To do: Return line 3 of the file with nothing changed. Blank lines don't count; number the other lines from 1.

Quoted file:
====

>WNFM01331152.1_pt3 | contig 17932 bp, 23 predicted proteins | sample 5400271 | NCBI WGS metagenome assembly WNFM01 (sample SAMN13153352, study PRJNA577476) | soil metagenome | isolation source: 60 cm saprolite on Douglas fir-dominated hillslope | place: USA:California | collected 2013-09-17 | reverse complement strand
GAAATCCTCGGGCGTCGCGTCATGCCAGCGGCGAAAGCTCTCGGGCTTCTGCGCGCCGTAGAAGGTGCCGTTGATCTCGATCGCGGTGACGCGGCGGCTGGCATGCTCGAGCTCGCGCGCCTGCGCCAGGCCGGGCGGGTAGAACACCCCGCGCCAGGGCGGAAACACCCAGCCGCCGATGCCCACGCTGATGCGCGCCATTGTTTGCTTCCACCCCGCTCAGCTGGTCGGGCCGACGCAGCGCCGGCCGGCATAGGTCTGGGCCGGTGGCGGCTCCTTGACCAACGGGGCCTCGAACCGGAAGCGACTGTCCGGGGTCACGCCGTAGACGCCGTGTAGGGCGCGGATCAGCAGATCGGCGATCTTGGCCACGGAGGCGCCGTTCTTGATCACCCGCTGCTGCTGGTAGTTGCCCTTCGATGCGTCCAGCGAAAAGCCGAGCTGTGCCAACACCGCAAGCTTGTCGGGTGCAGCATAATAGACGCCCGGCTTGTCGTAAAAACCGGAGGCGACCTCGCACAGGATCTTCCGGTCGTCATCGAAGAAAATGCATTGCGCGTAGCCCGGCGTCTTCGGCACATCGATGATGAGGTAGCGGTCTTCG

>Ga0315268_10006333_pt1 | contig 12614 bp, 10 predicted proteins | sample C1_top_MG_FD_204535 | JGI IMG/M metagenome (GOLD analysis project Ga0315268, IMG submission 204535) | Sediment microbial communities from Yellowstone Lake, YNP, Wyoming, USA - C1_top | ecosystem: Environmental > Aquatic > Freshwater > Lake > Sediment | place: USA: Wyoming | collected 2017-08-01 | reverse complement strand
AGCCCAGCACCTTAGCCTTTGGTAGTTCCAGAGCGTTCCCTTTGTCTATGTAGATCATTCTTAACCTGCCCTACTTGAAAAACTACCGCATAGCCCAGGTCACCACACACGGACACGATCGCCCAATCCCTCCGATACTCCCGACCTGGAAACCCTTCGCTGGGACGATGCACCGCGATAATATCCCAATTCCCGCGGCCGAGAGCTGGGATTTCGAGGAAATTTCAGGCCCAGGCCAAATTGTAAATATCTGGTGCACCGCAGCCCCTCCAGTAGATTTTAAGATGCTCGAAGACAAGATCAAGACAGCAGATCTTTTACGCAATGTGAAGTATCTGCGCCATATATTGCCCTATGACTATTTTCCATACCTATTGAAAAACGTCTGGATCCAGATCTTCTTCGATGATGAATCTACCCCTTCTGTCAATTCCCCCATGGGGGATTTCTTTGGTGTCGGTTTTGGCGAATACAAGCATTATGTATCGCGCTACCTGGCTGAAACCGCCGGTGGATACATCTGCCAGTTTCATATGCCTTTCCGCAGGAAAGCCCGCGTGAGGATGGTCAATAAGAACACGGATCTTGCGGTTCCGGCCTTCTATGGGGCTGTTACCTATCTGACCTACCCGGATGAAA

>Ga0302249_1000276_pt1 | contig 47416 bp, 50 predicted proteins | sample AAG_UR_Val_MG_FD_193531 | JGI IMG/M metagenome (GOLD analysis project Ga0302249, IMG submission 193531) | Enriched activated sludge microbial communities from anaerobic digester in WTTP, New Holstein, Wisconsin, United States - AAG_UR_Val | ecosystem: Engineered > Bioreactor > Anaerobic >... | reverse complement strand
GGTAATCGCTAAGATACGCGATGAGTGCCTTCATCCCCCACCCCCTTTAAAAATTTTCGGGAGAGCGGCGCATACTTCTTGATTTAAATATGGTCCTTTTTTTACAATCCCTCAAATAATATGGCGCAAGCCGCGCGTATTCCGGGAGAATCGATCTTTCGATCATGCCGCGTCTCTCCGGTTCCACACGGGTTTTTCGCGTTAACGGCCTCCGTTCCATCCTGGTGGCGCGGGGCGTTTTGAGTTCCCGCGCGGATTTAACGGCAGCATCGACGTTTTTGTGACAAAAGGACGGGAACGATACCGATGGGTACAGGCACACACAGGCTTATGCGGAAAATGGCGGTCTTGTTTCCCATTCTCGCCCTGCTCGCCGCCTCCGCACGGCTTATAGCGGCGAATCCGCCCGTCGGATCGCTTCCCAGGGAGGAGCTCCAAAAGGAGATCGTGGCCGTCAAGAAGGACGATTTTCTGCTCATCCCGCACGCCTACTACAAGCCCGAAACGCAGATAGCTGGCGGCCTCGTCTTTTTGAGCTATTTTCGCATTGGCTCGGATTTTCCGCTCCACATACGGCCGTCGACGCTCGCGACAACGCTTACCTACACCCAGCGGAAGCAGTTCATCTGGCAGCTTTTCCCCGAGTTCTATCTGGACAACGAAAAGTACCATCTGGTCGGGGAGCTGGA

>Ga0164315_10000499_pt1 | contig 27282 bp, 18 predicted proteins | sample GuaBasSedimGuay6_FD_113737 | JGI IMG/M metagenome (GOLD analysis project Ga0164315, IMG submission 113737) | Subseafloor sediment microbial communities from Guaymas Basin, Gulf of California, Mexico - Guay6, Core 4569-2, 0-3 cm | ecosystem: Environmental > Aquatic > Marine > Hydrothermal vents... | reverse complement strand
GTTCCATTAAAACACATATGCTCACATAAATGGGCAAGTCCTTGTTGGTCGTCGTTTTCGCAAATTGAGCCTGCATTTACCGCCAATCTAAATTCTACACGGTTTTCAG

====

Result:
>Ga0315268_10006333_pt1 | contig 12614 bp, 10 predicted proteins | sample C1_top_MG_FD_204535 | JGI IMG/M metagenome (GOLD analysis project Ga0315268, IMG submission 204535) | Sediment microbial communities from Yellowstone Lake, YNP, Wyoming, USA - C1_top | ecosystem: Environmental > Aquatic > Freshwater > Lake > Sediment | place: USA: Wyoming | collected 2017-08-01 | reverse complement strand